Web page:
Home / Investing 101 / It’s not all bad news as markets retreat on inflation news

It’s not all bad news as markets retreat on inflation news

Energy, gas, fire
Investing 101

Despite the media hype surrounding last week’s US rate hike, interest rates are going up but not as fast or as damaging as everyone thinks. The RBA upped rates for the first time in over 11 years by 25bps to 0.35 percent from 0.10 percent. Roughly a $65 a month increase, on a twenty-five year $500k loan. The US Federal Reserve went a little harder with a 50bps rate hike to restrict inflation from rising past 7 percent. The RBA says its target rate-raising cycle sits between 2.5% and 3%, while the Federal Reserve’s target sits at 2.75% by Christmas.

Let’s say the average loan has a variable rate of 2.92%. Mortgage holders will be looking at a $98 for a $750k loan and $130 for a $1m loan. These are just rough indicators. Getting back to inflation…  although the RBA hasn’t disclosed a formal inflation target, generally an acceptable inflation reading is around the 2.0-2.5 per cent mark. If inflation rises any higher, most fixed interest investments will be delivering negative rates of return.

The US / Australian rate rises were largely expected and weren’t a surprise. Nevertheless, inflation is high and needs to be contained to prevent a recession among other things. There are several factors that caused the price of goods and services to rise such as the massive monetary and fiscal stimulus injected into the economy, supply disruptions that are still slowing production and the global sanctions slapped on Russia preventing them from global trade.


  • Returns measured in real terms are adjusted for inflation. The problems start when the rate of inflation rises above the rate of return and begins to erode savings and purchasing power. For example, an investment that returns 2 per cent before inflation where investment returns 3 per cent. The end result? Inflation will produce a negative return (-1 per cent) when adjusted for inflation.

    Despite all the negativity seen in the press, there is a flip side to this coin. Rising inflation does benefit certain sectors:

    • Banks & Asset managers – In a rising inflation and interest rates environment, bank profitability is connected. When interest rates are raised, banks collect the difference between the interest charged on deposits minus the interest charged on borrowings. But there is a counter argument. By raising rates, mortgage defaults may start to rise, offsetting margin gains. This is a negative for banks.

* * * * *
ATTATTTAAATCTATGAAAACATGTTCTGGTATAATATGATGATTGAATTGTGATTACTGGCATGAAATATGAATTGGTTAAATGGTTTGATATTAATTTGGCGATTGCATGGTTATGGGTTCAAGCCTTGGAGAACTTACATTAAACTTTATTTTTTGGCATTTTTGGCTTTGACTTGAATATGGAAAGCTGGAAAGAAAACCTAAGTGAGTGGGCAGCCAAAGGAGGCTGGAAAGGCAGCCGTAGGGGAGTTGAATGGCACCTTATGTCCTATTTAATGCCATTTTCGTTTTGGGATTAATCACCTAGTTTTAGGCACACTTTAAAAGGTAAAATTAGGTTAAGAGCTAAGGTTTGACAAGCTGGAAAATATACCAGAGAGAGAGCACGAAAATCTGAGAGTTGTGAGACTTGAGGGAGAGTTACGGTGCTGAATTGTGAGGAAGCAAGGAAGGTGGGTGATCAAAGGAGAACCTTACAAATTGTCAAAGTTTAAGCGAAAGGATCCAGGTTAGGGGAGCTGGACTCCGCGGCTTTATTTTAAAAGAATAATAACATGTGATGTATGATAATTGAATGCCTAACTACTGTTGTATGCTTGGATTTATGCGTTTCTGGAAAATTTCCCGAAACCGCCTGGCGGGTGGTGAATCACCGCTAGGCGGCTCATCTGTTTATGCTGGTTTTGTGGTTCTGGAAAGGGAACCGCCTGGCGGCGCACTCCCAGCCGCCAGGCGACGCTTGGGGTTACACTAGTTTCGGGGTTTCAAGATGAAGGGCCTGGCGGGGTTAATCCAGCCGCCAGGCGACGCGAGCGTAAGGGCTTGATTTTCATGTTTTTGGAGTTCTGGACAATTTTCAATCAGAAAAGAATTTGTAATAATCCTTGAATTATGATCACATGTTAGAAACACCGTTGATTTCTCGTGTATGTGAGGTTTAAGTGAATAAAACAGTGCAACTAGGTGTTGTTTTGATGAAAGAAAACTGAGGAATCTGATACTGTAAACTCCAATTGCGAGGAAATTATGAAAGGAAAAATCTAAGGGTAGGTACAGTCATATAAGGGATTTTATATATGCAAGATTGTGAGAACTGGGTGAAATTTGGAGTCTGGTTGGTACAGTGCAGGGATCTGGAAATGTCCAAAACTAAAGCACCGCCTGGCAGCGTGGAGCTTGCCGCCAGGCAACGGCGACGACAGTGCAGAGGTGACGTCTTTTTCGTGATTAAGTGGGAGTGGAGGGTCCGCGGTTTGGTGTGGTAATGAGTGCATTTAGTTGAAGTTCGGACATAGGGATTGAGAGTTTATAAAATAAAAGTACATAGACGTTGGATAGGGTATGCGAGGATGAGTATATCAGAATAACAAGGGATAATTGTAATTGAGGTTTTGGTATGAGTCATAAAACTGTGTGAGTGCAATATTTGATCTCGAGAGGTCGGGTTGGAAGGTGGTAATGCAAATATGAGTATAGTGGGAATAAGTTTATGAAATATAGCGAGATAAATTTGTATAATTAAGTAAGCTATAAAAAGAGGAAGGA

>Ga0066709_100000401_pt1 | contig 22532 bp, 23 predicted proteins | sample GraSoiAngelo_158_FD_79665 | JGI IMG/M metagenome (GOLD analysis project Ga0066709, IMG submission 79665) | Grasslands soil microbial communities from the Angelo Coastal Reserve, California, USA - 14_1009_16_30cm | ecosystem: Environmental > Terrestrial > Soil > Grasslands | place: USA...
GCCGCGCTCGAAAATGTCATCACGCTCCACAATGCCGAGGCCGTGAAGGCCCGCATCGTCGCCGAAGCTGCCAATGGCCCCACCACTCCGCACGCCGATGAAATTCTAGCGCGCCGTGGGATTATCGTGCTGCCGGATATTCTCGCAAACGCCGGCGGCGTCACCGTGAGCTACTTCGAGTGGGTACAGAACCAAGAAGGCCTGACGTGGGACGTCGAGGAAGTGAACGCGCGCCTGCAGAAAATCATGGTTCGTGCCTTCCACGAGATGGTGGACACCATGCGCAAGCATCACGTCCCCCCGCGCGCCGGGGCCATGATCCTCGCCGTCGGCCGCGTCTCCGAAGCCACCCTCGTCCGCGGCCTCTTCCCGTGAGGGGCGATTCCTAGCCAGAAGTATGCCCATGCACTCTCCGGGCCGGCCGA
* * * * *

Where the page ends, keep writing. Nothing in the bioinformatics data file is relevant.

• Healthcare – A rise in inflation is usually passed on to the client through higher excess or premiums. This makes a rise in inflation a positive for healthcare companies.
    • Public infrastructure – Unlike other sectors, companies are able to pass on any added inflationary costs to the consumer without cannibalising sales. In the short term, infrastructure companies such as Transurban (ASX:TCL), benefit from higher interest rates.
    • Energy, gas and oil – Rising energy supply and demand have a massive effect on the consumer price index, inflation rises especially in times of war. This is a positive for oil stocks.
    • Gold – Is considered an inflation hedge and has been a safe haven for investors wanting to park their money to avoid inflationary pressures. Gold miners and the commodity are very different beasts.
    • Insurance – In higher inflationary environments, insurance companies tend to increase premiums in line with inflation to fully offset inflationary pressures.
    • Consumer staples – Coles (ASX:COL) and Woolworths (ASX:WOW) are in the consumer staples space and do well during inflation because demand for staples are inelastic and that gives these companies higher pricing power as they are able to increase their prices with inflation better than other industries.”




    Print Article

    Related
    Two ends of the spectrum, as Metcash beats and Carsales buys

    Negative news on the economy eventually becomes good news for stocks, as markets rally on hopes that rate hikes may not be as aggressive as expected. Tech and consumer retailers have gained more than 2 per cent with the healthcare sector the “worst,” adding just 0.8 per cent in the last few trading sessions. In…

    Ishan Dan | 29th Jun 2022 | More
    What is really in the S&P/ASX 200 Index?

    The S&P/ASX 200 Index, often referred to as the ASX 200, is considered to be one of the benchmark Australian indexes. It forms the basis of the fourth and fifth most popular exchange-traded funds on the market and is commonly used by fund managers to measure their relative performance. Most will know what the index…

    Lachlan Buur-Jensen | 29th Jun 2022 | More
    What to watch for in portfolios amid a year of change

    The latter half of 2021 and the majority of 2022 have been among the most challenging periods for investors in several decades. The traditional balanced portfolio, defined as one that holds 40 per cent of assets in government bonds and 60 per cent in indexed equities, is on track for the sixth-worst beginnings to a…

    Drew Meredith | 29th Jun 2022 | More
    Popular
    1
    What does High Conviction mean?
    Ishan Dan | 10th Mar 2021 | More
    2
    Three ASX stocks ripe for a takeover
    Lachlan Buur-Jensen | 23rd Mar 2022 | More
    3
    Battery materials in short supply but valuation is key
    Ishan Dan | 25th Mar 2022 | More
    4
    Behind Brickworks’ (ASX:BKW) record profit
    Jaz Harrison | 25th Mar 2022 | More
    5
    Is JB Hi-Fi the best retailer in Australia?
    Lachlan Buur-Jensen | 25th Mar 2022 | More
    6
    Inside CSL’s big end of year deal
    Lachlan Buur-Jensen | 15th Dec 2021 | More